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The Half-Mammals of Dixie
by George Singleton


Overview - This second collection of short stories by a bright star in Southern fiction showcases a town so tiny it missed the map, the gleefully off-the-wall Southerners who refuse to be pigeonholed, and a South far removed from big-city Atlanta and proper Charleston.  Read more...

 
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More About The Half-Mammals of Dixie by George Singleton
 
 
 
Overview
This second collection of short stories by a bright star in Southern fiction showcases a town so tiny it missed the map, the gleefully off-the-wall Southerners who refuse to be pigeonholed, and a South far removed from big-city Atlanta and proper Charleston. As the author says of his characters, "They're regular people just trying to get by." Among them: a boy whose reputation is ruined when he appears in a head-lice documentary; a lovelorn father who woos his third-grader's teacher with creative show-and-tells; and a former pharmaceuticals salesman who waits for the word of God to tell him what to paint on next the "primitive" canvases he sells for big bucks to an art dealer.

 
Details
  • ISBN-13: 9780156028585
  • ISBN-10: 0156028581
  • Publisher: Mariner Books
  • Publish Date: September 2003
  • Page Count: 312
  • Dimensions: 8 x 5.2 x 1 inches
  • Shipping Weight: 0.8 pounds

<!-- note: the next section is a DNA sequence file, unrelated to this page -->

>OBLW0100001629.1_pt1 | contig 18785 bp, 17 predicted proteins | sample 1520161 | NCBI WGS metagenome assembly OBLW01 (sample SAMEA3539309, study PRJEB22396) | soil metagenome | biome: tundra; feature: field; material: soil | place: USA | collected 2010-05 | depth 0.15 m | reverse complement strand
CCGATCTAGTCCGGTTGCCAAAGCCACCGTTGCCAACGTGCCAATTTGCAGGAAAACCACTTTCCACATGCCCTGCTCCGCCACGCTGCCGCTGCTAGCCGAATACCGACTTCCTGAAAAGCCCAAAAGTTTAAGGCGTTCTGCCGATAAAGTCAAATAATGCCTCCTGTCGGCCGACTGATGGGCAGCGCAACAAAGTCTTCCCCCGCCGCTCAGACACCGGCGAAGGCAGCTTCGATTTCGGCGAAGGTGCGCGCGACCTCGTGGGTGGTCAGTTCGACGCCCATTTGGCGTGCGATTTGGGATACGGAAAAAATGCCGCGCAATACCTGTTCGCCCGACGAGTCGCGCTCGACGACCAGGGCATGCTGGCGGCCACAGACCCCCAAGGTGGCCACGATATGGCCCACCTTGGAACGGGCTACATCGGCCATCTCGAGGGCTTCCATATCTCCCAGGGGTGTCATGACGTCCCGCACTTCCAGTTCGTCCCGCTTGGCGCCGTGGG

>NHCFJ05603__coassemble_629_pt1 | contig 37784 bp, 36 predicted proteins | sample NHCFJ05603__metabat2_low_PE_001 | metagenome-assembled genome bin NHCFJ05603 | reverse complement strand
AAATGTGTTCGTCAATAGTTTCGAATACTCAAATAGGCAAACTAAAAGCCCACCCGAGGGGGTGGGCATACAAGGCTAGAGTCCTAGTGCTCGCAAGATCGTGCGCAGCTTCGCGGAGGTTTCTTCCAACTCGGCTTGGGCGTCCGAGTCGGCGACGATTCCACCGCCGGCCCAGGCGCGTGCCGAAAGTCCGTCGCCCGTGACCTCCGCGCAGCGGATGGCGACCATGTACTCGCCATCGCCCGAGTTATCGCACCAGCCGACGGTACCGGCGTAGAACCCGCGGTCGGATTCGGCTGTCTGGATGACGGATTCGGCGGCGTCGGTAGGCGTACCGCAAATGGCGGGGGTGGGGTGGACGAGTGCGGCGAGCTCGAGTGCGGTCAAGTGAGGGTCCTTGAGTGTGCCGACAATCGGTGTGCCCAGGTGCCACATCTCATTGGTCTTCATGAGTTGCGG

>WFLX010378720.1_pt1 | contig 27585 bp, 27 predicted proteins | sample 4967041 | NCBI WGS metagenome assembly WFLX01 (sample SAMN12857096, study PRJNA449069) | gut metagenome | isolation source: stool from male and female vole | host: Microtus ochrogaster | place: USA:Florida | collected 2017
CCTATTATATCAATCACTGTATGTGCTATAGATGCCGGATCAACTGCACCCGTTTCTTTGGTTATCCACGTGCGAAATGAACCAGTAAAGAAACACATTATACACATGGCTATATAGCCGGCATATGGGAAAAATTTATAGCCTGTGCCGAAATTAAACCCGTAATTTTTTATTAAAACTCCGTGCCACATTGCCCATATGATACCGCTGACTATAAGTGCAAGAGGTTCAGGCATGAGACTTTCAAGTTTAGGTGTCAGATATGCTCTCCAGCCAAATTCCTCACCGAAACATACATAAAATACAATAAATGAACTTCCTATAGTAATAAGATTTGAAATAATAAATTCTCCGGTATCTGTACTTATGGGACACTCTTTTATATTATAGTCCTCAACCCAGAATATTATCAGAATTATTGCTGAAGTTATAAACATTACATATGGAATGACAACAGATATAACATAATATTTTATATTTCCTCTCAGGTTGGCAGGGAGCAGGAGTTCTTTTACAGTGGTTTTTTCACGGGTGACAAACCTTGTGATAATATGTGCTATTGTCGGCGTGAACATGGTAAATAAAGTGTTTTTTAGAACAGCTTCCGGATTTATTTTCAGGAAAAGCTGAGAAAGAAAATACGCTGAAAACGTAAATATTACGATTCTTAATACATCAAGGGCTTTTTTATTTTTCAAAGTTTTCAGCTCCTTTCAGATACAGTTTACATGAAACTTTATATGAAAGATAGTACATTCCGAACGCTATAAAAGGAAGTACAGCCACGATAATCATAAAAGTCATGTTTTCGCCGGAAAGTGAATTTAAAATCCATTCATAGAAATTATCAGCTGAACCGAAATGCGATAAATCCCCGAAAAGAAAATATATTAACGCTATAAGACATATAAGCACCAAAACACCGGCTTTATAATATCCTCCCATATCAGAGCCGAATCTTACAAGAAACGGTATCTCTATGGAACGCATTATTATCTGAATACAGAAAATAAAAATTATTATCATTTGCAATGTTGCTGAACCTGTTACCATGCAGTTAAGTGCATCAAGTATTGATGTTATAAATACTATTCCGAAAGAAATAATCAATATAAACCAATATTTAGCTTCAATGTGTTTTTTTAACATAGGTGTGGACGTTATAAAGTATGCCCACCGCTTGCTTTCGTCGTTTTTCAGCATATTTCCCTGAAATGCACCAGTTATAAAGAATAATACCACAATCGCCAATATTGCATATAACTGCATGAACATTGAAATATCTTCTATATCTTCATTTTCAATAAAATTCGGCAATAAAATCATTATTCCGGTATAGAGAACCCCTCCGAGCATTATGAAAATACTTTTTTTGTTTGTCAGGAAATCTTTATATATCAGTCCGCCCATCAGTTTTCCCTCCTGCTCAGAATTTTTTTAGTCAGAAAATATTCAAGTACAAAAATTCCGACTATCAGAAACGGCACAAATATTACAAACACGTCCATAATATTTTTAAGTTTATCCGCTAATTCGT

Related Categories

Books > Fiction > Short Stories (single author)

 
BookPage Reviews

The Half-Mammals of Dixie

This second collection of Southern-bred short stories showcases Singleton's offbeat vision of everyday folks going about the daily business of living. Most of the narratives are set in or near a fictional South Carolina community called Forty-Five, a small town brimming with unexpected tales. "What Slide Rules Can't Measure" is a surreal look at flea market frequenters, while "Show and Tell" features a lovesick father who tries to win the heart of his son's third grade teacher by sending the boy to school with some very special items for show-and-tell. Singleton does a wonderful job of capturing the idiosyncrasies of Southern syntax. His expert use of first-person narration has won him comparisons to Eudora Welty and Barry Hannah, and, hence, recognition as one of the region's most promising new writers.

 
BAM Customer Reviews